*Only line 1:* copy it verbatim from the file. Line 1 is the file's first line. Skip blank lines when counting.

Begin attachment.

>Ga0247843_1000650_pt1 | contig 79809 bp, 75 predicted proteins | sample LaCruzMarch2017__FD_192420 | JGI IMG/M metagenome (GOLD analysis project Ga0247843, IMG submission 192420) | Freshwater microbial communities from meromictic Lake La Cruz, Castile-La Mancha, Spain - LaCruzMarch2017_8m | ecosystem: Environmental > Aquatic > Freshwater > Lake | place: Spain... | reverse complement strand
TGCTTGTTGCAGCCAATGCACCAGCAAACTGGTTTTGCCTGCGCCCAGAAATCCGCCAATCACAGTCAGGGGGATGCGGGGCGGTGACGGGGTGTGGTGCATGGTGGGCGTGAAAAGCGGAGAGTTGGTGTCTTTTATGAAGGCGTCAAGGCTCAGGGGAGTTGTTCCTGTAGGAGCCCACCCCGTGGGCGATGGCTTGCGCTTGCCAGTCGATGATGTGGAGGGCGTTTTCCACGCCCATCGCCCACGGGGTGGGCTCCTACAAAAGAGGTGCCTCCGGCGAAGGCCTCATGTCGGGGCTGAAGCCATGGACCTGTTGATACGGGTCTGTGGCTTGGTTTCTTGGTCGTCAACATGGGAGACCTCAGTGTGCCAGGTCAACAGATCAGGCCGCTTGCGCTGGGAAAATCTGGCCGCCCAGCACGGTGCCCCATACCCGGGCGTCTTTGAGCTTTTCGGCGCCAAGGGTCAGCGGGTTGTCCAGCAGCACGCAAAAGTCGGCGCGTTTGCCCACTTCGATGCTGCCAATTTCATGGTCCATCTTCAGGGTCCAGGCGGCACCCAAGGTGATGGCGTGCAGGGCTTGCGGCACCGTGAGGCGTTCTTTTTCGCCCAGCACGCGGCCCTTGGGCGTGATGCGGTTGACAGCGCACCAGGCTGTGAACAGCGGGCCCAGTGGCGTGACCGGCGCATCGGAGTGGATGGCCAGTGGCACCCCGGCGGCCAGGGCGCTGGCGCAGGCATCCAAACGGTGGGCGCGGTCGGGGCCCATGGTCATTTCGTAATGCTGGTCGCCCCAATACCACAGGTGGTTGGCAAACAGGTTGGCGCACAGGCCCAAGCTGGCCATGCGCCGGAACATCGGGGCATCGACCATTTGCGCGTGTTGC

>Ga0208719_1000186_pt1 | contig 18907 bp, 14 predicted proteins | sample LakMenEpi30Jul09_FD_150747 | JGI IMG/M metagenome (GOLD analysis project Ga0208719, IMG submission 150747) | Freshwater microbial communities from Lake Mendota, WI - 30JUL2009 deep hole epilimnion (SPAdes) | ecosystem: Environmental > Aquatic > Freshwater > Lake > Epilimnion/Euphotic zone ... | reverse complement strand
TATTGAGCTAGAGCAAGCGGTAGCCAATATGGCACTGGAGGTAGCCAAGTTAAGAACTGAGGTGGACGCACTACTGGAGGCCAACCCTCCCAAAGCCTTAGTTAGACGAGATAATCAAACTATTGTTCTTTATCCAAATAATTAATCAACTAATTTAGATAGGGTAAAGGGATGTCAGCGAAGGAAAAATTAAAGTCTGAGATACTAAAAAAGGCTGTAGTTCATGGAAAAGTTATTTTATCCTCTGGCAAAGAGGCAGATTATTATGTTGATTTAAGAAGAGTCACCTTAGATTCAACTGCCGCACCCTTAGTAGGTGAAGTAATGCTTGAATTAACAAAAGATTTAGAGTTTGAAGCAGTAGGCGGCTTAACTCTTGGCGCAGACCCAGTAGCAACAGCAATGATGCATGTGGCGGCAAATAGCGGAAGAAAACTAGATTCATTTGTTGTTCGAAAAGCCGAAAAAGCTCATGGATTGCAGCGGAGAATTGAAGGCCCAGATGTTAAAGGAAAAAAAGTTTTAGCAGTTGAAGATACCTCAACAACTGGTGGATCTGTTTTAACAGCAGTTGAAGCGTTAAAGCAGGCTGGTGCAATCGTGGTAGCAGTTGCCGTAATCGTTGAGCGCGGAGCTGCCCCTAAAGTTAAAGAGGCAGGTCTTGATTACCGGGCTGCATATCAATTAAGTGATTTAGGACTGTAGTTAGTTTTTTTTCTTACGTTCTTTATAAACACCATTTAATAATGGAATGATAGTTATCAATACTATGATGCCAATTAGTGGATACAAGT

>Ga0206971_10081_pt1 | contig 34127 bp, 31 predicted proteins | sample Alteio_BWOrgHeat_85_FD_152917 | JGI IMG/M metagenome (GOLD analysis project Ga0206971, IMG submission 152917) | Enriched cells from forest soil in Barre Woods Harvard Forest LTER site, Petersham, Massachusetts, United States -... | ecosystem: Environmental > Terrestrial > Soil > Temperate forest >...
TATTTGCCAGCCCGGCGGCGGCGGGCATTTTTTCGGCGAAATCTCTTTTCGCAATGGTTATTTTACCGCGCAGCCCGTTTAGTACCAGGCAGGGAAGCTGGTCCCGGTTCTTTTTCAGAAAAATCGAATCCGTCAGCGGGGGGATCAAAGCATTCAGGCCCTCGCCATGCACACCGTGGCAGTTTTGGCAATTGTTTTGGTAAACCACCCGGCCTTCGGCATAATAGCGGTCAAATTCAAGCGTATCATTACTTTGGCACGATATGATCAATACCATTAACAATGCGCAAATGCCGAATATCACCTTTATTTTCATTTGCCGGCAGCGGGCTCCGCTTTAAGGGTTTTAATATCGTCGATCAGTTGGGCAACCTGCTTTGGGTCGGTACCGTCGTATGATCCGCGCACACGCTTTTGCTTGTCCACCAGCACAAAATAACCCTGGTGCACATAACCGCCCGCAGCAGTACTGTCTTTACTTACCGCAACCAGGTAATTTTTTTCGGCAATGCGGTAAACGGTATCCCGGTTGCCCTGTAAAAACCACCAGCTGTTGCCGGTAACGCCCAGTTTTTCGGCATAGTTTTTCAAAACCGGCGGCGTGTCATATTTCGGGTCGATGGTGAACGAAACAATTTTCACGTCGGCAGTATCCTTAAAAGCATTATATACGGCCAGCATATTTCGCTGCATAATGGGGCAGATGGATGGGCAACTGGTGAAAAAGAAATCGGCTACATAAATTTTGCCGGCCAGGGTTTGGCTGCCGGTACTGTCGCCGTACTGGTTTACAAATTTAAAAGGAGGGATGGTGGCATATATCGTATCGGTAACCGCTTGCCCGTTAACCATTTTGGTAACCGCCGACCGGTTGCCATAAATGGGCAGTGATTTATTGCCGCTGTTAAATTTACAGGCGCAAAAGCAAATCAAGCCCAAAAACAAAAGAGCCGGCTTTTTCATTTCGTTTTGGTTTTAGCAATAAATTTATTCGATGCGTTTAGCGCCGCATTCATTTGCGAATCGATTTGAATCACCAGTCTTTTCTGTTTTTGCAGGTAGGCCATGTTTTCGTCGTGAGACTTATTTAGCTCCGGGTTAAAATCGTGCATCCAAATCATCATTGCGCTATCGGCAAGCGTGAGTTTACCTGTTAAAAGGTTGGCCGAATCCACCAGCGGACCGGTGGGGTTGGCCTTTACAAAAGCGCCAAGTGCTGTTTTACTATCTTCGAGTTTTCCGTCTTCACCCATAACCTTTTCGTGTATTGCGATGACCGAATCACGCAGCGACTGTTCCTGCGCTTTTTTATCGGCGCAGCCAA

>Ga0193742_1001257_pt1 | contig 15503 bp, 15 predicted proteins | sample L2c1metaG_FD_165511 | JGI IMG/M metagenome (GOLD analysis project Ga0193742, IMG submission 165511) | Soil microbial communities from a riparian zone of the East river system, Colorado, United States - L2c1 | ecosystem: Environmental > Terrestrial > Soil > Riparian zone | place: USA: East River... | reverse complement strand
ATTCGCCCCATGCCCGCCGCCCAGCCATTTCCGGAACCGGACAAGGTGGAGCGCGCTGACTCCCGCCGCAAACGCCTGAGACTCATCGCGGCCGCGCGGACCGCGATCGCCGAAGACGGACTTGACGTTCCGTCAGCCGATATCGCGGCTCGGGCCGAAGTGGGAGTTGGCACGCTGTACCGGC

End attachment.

>Ga0247843_1000650_pt1 | contig 79809 bp, 75 predicted proteins | sample LaCruzMarch2017__FD_192420 | JGI IMG/M metagenome (GOLD analysis project Ga0247843, IMG submission 192420) | Freshwater microbial communities from meromictic Lake La Cruz, Castile-La Mancha, Spain - LaCruzMarch2017_8m | ecosystem: Environmental > Aquatic > Freshwater > Lake | place: Spain... | reverse complement strand